OFSTED has announced it intends to return to routine inspections next January, after it conducted its first “interim visit” at a Bradford education setting since the coronavirus pandemic began.

The education watchdog had to halt its usual inspections back in March as the Covid-19 virus took hold across the country.

There were some final visits to Bradford schools at the end of February and into the start of March.

These reports were published over the past few months, but Ofsted conducted its first actual inspection at a school or college in the city since the pandemic hit at the end of September.

The education watchdog visited Bradford College, in Great Horton Road, on Wednesday, September 30 and Thursday, October 1.

In an introduction to the report, Ofsted explained its inspections would be very different to how they usually run, until at least 2021.

The report stated: "As part of our phased return to routine inspections, we are carrying out ‘interim visits’ to further education and skills providers.

"Interim visits are to help learners, parents, employers and government understand how providers are meeting the needs of learners and apprentices in this period, including learners with high needs and those with special educational needs and disabilities.

"We intend to return to routine inspection in January 2021 but will keep the exact timing under review."

Gone are the five key categories for assessment, for now, as is an overall rating for the setting.

This has been replaced by broad themes relating to how a setting has responded to the crisis.

The finding's of these new "interim visits" are based on discussions with leaders, managers, staff and learners.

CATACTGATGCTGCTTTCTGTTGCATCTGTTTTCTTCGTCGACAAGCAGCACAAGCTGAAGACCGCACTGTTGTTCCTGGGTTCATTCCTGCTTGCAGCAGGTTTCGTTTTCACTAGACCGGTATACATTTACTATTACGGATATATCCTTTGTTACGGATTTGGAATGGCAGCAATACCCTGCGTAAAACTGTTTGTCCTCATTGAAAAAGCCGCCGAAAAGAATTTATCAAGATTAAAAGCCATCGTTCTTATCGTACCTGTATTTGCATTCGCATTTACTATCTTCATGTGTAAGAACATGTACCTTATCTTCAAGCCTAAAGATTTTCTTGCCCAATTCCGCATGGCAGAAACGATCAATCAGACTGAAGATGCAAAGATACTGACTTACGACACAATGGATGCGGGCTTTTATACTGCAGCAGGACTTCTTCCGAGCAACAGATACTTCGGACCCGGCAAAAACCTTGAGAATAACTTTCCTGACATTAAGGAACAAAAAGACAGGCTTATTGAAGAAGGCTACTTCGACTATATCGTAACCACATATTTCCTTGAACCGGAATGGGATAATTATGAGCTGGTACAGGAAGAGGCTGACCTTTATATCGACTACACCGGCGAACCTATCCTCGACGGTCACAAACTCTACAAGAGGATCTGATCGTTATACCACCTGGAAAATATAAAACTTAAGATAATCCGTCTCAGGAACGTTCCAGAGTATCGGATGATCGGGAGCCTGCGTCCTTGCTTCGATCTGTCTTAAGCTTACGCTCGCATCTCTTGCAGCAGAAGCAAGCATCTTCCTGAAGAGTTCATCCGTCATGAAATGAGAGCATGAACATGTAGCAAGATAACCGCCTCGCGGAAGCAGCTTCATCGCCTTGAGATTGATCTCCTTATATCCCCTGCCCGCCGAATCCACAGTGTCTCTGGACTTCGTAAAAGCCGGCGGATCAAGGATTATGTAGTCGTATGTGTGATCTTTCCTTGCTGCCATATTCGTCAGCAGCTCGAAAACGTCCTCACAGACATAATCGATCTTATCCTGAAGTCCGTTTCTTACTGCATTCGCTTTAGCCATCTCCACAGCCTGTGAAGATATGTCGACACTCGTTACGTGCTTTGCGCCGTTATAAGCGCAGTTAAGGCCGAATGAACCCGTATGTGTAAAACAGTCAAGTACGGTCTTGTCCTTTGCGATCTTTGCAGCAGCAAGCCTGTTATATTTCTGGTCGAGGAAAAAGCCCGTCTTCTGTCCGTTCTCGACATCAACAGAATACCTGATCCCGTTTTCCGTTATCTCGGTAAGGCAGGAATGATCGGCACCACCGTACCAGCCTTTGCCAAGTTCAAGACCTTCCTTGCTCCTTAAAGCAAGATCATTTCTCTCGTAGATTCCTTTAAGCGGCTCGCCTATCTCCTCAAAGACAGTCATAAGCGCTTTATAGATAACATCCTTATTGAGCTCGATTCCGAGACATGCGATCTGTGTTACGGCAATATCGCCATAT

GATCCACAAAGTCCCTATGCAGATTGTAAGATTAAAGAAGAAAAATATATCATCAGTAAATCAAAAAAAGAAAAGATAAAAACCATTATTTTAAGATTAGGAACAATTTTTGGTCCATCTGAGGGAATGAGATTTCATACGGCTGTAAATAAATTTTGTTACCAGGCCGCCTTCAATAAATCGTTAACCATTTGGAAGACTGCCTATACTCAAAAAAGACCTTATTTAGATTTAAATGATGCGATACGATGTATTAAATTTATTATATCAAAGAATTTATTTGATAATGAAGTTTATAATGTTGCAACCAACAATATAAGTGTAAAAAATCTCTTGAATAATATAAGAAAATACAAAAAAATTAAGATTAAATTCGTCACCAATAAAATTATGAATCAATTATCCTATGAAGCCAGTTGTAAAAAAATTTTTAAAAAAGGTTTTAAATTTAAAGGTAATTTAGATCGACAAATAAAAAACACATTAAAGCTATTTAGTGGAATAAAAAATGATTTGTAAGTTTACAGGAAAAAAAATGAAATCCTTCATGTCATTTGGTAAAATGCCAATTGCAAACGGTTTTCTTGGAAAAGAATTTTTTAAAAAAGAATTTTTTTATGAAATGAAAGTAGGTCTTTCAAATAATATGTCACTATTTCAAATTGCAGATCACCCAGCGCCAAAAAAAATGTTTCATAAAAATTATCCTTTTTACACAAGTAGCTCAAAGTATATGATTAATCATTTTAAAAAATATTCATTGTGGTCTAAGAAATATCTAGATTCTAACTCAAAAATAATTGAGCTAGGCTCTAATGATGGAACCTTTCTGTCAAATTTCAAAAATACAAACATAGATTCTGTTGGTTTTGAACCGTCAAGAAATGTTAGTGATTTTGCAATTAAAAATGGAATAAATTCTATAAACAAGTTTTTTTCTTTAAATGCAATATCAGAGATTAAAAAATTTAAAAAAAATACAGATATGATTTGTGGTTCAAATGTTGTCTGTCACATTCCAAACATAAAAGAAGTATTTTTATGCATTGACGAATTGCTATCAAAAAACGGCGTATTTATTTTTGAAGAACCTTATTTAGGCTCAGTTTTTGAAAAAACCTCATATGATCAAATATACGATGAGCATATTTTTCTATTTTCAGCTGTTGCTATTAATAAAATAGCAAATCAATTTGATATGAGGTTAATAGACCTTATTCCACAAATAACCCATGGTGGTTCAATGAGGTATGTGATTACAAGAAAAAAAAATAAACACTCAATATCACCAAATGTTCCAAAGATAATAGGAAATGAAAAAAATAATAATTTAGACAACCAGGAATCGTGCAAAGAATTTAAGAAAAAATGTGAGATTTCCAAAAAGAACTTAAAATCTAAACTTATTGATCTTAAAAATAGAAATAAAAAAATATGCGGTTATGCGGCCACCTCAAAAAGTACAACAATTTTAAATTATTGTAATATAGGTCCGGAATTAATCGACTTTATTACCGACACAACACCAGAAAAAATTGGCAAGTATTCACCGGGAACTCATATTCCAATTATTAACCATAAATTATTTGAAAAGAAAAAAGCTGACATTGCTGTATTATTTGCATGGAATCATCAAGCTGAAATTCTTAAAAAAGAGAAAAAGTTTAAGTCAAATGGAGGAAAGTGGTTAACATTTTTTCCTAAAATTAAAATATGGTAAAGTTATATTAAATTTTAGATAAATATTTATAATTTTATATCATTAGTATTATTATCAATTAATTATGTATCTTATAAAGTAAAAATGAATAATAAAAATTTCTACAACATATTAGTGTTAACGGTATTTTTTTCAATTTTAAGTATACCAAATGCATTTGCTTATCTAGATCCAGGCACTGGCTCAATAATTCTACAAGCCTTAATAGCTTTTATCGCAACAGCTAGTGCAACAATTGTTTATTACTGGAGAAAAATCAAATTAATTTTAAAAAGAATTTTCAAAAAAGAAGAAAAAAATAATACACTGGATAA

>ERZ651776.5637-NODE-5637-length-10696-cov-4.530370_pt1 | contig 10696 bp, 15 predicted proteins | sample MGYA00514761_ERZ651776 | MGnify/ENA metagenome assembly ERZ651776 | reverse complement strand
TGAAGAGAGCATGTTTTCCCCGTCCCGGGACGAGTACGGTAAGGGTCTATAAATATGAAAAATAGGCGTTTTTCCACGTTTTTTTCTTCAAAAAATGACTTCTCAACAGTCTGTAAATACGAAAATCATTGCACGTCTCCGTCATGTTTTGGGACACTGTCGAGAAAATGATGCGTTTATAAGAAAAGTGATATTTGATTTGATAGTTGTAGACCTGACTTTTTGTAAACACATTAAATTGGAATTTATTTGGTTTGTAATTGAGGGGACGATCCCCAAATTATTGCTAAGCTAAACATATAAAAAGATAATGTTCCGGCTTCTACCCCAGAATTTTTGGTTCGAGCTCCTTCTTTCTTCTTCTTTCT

Bradford College was praised for its approach to facilitating online learning and how quickly this was done.

The report states: "Leaders have adapted the way in which the curriculum is delivered by setting requirements for all departments to deliver at least a third of their programme online."

The move to remote learning has been helped by diverting finances to invest in computer equipment, infrastructure and software.

Governors also encouraged leaders to continue to develop their relationships with stakeholders and those who may potentially take on learners after college, during the pandemic.

Leaders feel they have strengthened these partnerships and employers have been impressed with the speed at which the college and subcontractor staff switched learning online.

The report states: "For example, dentistry apprentices who were placed on furlough by their employers continued their learning online and were given extra time to repeat and reinforce their learning."

Dawn Leak, Vice Principal at Bradford College, said: “We want to thank everybody at Bradford College for continuing to support our students and each other in very challenging circumstances.

"We are delighted that inspectors have recognised the hard work that has been undertaken and our ongoing commitment to our students and staff.

“Our response to the Covid pandemic was clear to the inspectors, and they have seen the positive impact of this hard work on our learners.

“We will continue to face challenges in the future but the college will continue to work with employers and partners to make sure we continue to provide the widest of learning opportunities for the community.

"We will continue to deliver our mission of transforming lives whatever the challenge in front of us."